The issue before the Court of Appeals of New York, in Aetna Health Plans v. Hanover Ins. Co., 2016 N.Y. Slip Op. 04658 (N.Y. June 14, 2016) was whether a health insurer that paid for medical treatment that arguably should have been covered by the insured’s no-fault automobile insurance carrier could maintain a reimbursement claim against the no-fault insurer within the framework of the New York no-fault law. The Court ruled that the health insurer could not maintain such a claim.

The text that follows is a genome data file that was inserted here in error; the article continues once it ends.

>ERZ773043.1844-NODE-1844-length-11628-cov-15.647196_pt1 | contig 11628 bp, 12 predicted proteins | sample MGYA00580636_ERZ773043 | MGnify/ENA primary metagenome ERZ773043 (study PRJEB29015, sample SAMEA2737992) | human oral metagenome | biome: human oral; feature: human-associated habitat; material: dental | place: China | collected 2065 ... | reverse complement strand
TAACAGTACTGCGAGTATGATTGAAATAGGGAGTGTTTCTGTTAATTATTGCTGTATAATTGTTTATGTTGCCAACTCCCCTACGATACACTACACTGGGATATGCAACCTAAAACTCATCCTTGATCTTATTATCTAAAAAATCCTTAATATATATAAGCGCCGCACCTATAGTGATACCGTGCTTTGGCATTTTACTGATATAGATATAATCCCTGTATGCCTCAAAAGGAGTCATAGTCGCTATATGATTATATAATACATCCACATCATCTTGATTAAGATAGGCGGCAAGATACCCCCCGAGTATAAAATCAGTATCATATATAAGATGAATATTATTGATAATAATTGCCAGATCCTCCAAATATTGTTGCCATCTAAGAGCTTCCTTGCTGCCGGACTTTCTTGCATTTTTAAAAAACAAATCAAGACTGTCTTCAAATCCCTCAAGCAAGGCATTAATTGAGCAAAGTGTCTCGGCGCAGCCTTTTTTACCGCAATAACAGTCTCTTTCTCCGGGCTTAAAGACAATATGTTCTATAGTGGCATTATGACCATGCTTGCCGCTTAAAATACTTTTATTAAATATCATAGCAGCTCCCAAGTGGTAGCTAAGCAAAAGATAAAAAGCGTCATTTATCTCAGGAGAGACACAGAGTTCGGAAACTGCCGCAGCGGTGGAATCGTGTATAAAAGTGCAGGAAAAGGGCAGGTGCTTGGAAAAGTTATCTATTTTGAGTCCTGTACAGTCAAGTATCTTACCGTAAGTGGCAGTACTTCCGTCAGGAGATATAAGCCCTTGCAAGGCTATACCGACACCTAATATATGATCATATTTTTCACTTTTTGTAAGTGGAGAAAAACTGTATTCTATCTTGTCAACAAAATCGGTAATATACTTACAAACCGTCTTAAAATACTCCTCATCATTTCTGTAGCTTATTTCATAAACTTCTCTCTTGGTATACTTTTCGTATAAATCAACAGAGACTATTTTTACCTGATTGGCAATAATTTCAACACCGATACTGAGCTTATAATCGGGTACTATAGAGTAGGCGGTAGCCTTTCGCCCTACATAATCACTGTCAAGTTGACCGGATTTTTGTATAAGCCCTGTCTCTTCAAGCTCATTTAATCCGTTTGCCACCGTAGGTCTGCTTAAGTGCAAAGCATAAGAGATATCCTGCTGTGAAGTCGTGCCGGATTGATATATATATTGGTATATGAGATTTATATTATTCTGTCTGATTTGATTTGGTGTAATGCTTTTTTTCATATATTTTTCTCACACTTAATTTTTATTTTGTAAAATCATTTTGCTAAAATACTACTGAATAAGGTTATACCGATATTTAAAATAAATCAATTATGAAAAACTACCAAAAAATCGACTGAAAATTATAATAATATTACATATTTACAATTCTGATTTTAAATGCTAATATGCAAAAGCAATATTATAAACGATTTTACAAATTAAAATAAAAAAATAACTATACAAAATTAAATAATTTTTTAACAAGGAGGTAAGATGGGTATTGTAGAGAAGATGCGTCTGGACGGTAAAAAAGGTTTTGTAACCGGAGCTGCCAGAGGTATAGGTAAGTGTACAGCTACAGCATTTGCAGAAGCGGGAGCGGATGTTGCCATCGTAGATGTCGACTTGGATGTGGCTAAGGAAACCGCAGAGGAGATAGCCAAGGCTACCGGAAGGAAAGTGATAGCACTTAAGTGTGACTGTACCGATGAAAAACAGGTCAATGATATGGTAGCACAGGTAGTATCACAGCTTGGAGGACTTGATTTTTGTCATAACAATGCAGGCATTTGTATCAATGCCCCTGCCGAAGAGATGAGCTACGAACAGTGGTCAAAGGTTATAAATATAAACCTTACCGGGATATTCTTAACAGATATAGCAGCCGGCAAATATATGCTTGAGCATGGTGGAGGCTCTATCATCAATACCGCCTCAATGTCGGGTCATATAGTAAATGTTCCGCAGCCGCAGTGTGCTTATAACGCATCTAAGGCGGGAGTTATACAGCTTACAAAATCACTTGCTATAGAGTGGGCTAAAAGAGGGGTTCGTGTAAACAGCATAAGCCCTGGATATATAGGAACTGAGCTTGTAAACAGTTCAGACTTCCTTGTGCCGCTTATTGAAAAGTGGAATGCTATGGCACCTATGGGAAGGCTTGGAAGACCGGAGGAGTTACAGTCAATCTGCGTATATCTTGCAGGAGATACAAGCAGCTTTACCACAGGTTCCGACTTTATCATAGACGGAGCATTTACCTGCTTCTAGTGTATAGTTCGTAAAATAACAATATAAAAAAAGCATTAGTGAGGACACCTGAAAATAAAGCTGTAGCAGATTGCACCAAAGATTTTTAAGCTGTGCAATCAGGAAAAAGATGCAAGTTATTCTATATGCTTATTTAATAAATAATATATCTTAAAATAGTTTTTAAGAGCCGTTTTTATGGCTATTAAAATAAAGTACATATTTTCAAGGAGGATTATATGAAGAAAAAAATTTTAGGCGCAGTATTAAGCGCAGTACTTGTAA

The Court reasoned that the no-fault law and governing regulations provide that reimbursement can be made to a health care provider, but do not contemplate any such reimbursement to a health insurer. The Court furthermore decided that the insured’s putative assignment of her no-fault benefits to the health insurer did not help the health insurer because the insured previously had assigned her no-fault benefits to her health care provider, which left the insured with no rights to assign to the health insurer. The Court also noted that the no-fault regulations permit only the insured—or providers of health care services by an assignment from the insured—to receive direct no-fault benefits. Because a health insurer is not a “provider of health care services” and does not fall under the term “health care provider,” the insured could not assign her rights to it, the Court concluded.